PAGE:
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NREL Scientists Find Key Function for Ferredoxins in Algae Hydrogen Production

Scientists at the Energy Department’s National Renewable Energy Laboratory have demonstrated that just two of six iron-sulfur-containing ferredoxins in a representative species of algae promote electron transfers to and from hydrogenases. The finding suggests ways to increase the production of hydrogen by algae, which could help turn hydrogen into a viable alternative fuel for transportation.

A paper on the discovery, “Identification of global ferredoxin interaction networks in in Chlamydomonas reinhardtii,” appears online in The Journal of Biological Chemistry. The authors note that Chlamydomonas reinhardtii contains six chloroplast-localized ferredoxins (the iron-sulfur-containing redox mediators) whose exact functions are still unclear. C. reinhardtii often serves as a model for other algae strains because its genome is sequenced and it is amenable to genetic modification.

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By analyzing the interacting partners and reactions catalyzed by each of the six ferredoxins (FDX), they found that FDX1 serves as the primary electron donor to hydrogen production via photosynthesis. FDX2 can do the job, but at less than half the rate, while FDX3 through FDX6 appear to play no role in this particular reaction.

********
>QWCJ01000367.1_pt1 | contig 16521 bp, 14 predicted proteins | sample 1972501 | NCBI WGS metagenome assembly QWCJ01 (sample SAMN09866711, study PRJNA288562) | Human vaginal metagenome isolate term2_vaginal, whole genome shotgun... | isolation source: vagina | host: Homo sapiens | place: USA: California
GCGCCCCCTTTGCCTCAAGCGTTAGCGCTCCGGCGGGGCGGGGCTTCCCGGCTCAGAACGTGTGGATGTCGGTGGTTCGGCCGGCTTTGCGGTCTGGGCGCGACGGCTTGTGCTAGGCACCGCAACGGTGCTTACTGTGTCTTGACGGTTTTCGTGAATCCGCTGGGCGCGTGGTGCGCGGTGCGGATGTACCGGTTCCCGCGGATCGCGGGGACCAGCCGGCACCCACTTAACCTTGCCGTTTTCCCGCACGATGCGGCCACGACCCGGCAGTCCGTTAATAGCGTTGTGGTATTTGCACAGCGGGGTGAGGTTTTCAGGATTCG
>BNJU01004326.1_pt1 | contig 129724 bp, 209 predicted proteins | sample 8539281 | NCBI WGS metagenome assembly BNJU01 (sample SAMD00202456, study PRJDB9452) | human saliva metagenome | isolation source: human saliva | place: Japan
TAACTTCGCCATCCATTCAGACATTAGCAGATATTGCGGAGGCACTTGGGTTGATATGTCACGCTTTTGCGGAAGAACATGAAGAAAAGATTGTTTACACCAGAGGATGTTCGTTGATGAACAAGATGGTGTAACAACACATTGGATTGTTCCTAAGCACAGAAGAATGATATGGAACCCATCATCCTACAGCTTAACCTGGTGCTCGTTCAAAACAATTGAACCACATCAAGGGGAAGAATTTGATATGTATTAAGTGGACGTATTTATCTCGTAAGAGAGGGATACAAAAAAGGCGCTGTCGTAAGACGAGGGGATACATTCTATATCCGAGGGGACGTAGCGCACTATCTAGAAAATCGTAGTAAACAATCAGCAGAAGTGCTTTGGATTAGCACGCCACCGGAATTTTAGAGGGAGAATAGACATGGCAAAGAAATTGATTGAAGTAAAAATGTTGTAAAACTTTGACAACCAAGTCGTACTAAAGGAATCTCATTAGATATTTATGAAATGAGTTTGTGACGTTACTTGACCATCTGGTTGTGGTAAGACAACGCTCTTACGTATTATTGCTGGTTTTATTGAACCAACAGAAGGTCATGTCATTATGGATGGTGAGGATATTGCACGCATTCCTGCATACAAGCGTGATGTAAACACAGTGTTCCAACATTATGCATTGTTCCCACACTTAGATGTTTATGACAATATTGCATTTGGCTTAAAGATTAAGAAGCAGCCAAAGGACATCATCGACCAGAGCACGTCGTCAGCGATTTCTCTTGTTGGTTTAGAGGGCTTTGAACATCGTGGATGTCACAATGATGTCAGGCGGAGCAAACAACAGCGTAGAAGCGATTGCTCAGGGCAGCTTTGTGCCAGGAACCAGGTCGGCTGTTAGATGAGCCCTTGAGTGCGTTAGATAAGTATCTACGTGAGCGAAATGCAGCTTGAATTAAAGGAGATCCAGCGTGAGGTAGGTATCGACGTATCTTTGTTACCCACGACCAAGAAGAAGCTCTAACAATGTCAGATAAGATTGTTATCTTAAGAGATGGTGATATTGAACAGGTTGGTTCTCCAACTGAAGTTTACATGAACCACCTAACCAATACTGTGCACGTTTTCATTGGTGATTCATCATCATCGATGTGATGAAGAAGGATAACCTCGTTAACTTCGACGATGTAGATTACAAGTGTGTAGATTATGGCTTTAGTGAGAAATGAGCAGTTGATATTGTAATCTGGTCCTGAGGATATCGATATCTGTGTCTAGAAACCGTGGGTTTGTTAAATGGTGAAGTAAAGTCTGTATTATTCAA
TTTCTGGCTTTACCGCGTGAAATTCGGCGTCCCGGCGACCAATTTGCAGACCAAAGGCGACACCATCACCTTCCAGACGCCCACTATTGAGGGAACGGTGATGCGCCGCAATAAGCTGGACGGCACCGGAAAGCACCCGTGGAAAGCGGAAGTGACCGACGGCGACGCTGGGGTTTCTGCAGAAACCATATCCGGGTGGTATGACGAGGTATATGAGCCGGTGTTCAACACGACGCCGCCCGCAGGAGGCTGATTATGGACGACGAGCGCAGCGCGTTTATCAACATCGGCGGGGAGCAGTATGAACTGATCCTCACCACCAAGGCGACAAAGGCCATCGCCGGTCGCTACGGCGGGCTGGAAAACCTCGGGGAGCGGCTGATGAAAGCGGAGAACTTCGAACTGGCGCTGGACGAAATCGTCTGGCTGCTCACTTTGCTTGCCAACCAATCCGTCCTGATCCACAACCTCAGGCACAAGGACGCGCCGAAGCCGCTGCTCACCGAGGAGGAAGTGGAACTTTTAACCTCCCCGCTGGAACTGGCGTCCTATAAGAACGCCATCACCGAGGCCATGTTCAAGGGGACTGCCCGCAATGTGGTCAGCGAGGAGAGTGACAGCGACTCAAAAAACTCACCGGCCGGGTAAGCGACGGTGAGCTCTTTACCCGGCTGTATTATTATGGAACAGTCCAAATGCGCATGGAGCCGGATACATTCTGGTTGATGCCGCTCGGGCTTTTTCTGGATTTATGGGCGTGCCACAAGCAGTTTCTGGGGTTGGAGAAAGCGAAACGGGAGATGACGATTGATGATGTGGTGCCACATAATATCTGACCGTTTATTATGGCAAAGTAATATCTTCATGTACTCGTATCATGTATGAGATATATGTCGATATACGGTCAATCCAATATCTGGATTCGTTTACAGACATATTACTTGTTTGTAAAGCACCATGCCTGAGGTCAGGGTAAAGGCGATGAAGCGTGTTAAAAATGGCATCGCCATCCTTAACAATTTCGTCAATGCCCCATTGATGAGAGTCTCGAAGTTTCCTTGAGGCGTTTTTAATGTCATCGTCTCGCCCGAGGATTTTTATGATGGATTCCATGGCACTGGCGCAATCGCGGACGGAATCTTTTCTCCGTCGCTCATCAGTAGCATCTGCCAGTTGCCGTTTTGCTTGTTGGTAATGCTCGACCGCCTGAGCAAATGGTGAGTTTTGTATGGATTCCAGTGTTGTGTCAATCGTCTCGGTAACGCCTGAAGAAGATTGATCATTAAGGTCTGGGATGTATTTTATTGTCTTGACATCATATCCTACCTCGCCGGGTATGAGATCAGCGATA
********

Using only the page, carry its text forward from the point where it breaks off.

In technical terms, the  scientists deconvoluted the complex network of redox reactions centered in the six iron-sulfur-containing algal ferredoxins. By revealing that only two of them promote electron transfer to and from hydrogenases, they helped extend the understanding of electron competition at the level of the ferredoxin.

“When we tested all the ferredoxins as electron donors, the best rate was obtained with FDX1,” said NREL Scientist Alexandra Dubini, one of the authors for the paper. Lead authors are Erin Peden and Marko Boem, with contributions from NREL colleagues David Mulder, ReAnna Davis, William Old, Paul King, Maria Ghirardi and Dubini.

The discovery could lead to ways to stem the flow of electrons to the other pathways, forcing more electrons through the FDX1 pathway for increased hydrogen production, Dubini said. “There is this competition for photosynthetic reductant among different pathways and ferredoxins distribute electrons among the various other pathways, depending on the conditions and requirements of the cell.”

Source: http://www.nrel.gov/news/press/2014/8301.html

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